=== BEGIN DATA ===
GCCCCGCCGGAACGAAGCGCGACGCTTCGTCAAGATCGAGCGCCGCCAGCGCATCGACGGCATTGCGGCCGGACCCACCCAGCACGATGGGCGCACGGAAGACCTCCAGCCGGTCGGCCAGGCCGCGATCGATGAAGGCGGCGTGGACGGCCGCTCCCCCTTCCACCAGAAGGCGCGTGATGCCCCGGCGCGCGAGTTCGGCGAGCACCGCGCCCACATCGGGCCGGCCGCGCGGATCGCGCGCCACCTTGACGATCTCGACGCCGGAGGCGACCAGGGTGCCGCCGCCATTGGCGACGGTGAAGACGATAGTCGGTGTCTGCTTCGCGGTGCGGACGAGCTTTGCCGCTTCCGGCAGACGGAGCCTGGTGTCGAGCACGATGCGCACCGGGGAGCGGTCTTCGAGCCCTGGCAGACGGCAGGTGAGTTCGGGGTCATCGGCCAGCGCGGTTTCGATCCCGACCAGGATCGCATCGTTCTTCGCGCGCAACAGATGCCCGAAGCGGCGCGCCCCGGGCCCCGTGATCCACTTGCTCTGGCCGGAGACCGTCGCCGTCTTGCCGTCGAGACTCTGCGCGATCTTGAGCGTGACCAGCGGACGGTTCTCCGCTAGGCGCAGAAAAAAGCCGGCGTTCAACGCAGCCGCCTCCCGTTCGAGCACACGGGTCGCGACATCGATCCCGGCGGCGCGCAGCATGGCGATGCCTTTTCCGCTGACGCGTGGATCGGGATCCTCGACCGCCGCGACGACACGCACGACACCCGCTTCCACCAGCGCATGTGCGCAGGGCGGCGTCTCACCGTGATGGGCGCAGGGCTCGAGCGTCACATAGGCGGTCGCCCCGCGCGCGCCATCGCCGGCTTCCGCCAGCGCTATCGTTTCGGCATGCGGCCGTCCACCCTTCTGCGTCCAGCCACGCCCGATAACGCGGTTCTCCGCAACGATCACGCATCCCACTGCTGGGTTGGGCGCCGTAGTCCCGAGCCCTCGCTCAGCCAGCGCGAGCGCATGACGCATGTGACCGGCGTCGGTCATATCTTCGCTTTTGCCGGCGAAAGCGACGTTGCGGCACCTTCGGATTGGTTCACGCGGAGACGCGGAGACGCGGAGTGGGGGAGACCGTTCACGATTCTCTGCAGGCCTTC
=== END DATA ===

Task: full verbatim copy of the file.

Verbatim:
GCCCCGCCGGAACGAAGCGCGACGCTTCGTCAAGATCGAGCGCCGCCAGCGCATCGACGGCATTGCGGCCGGACCCACCCAGCACGATGGGCGCACGGAAGACCTCCAGCCGGTCGGCCAGGCCGCGATCGATGAAGGCGGCGTGGACGGCCGCTCCCCCTTCCACCAGAAGGCGCGTGATGCCCCGGCGCGCGAGTTCGGCGAGCACCGCGCCCACATCGGGCCGGCCGCGCGGATCGCGCGCCACCTTGACGATCTCGACGCCGGAGGCGACCAGGGTGCCGCCGCCATTGGCGACGGTGAAGACGATAGTCGGTGTCTGCTTCGCGGTGCGGACGAGCTTTGCCGCTTCCGGCAGACGGAGCCTGGTGTCGAGCACGATGCGCACCGGGGAGCGGTCTTCGAGCCCTGGCAGACGGCAGGTGAGTTCGGGGTCATCGGCCAGCGCGGTTTCGATCCCGACCAGGATCGCATCGTTCTTCGCGCGCAACAGATGCCCGAAGCGGCGCGCCCCGGGCCCCGTGATCCACTTGCTCTGGCCGGAGACCGTCGCCGTCTTGCCGTCGAGACTCTGCGCGATCTTGAGCGTGACCAGCGGACGGTTCTCCGCTAGGCGCAGAAAAAAGCCGGCGTTCAACGCAGCCGCCTCCCGTTCGAGCACACGGGTCGCGACATCGATCCCGGCGGCGCGCAGCATGGCGATGCCTTTTCCGCTGACGCGTGGATCGGGATCCTCGACCGCCGCGACGACACGCACGACACCCGCTTCCACCAGCGCATGTGCGCAGGGCGGCGTCTCACCGTGATGGGCGCAGGGCTCGAGCGTCACATAGGCGGTCGCCCCGCGCGCGCCATCGCCGGCTTCCGCCAGCGCTATCGTTTCGGCATGCGGCCGTCCACCCTTCTGCGTCCAGCCACGCCCGATAACGCGGTTCTCCGCAACGATCACGCATCCCACTGCTGGGTTGGGCGCCGTAGTCCCGAGCCCTCGCTCAGCCAGCGCGAGCGCATGACGCATGTGACCGGCGTCGGTCATATCTTCGCTTTTGCCGGCGAAAGCGACGTTGCGGCACCTTCGGATTGGTTCACGCGGAGACGCGGAGACGCGGAGTGGGGGAGACCGTTCACGATTCTCTGCAGGCCTTC